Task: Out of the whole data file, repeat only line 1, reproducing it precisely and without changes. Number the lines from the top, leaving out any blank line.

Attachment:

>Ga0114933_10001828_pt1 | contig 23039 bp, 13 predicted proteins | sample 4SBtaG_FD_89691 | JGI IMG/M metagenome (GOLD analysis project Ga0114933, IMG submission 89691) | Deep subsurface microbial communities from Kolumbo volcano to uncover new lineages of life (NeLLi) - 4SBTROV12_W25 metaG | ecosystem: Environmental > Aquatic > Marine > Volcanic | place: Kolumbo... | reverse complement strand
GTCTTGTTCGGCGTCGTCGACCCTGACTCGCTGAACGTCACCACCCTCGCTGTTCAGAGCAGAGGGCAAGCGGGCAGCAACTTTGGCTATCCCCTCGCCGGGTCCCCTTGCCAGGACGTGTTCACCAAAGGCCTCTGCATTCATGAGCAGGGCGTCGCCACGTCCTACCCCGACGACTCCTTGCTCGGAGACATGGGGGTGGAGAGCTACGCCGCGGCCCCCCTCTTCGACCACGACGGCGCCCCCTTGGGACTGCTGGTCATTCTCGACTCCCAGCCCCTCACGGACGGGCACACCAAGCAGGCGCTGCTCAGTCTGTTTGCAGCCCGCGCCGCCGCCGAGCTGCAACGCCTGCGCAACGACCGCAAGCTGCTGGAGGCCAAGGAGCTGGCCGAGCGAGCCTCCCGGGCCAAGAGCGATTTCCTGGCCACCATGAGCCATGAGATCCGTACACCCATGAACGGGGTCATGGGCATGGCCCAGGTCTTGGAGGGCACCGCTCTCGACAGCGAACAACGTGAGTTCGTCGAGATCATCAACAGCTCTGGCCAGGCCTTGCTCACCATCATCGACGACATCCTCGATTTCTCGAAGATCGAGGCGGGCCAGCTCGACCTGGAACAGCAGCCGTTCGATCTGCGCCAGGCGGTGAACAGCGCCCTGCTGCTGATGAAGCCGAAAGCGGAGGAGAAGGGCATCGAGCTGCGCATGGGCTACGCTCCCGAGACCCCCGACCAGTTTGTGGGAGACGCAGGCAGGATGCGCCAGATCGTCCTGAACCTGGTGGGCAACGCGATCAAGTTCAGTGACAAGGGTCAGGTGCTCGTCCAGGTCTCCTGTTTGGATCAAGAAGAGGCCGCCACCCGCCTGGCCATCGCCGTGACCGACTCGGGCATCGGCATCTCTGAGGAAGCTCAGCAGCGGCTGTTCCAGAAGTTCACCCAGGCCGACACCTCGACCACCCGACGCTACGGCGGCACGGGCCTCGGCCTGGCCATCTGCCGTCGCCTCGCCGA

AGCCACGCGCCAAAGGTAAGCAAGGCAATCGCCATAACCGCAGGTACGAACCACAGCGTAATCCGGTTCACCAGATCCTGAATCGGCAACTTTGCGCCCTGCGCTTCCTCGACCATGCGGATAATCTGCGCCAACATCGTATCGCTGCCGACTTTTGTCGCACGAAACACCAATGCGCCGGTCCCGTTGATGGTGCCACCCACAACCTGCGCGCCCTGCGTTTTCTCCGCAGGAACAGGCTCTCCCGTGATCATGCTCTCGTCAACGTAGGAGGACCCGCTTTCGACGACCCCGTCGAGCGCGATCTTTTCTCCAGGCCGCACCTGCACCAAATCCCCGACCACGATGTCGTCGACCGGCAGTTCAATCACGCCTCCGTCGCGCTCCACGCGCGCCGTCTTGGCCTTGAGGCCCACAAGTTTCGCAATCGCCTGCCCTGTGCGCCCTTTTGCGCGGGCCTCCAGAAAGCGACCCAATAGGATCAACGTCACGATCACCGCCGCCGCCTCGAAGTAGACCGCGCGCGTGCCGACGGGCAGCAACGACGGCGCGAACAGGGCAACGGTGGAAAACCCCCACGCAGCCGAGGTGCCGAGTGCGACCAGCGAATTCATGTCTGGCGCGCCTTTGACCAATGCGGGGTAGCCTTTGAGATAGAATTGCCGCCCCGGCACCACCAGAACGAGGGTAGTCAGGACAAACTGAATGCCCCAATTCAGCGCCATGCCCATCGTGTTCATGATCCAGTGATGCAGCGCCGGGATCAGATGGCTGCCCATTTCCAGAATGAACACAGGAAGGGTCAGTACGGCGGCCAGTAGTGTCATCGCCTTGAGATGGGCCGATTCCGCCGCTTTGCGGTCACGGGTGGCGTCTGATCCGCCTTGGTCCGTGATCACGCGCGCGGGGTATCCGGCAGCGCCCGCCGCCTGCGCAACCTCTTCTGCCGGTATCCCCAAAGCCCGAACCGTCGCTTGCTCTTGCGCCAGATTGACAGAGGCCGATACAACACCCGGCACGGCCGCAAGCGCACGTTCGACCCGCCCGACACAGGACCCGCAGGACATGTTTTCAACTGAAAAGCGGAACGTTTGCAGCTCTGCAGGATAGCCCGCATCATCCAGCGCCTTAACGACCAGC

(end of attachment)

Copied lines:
>Ga0114933_10001828_pt1 | contig 23039 bp, 13 predicted proteins | sample 4SBtaG_FD_89691 | JGI IMG/M metagenome (GOLD analysis project Ga0114933, IMG submission 89691) | Deep subsurface microbial communities from Kolumbo volcano to uncover new lineages of life (NeLLi) - 4SBTROV12_W25 metaG | ecosystem: Environmental > Aquatic > Marine > Volcanic | place: Kolumbo... | reverse complement strand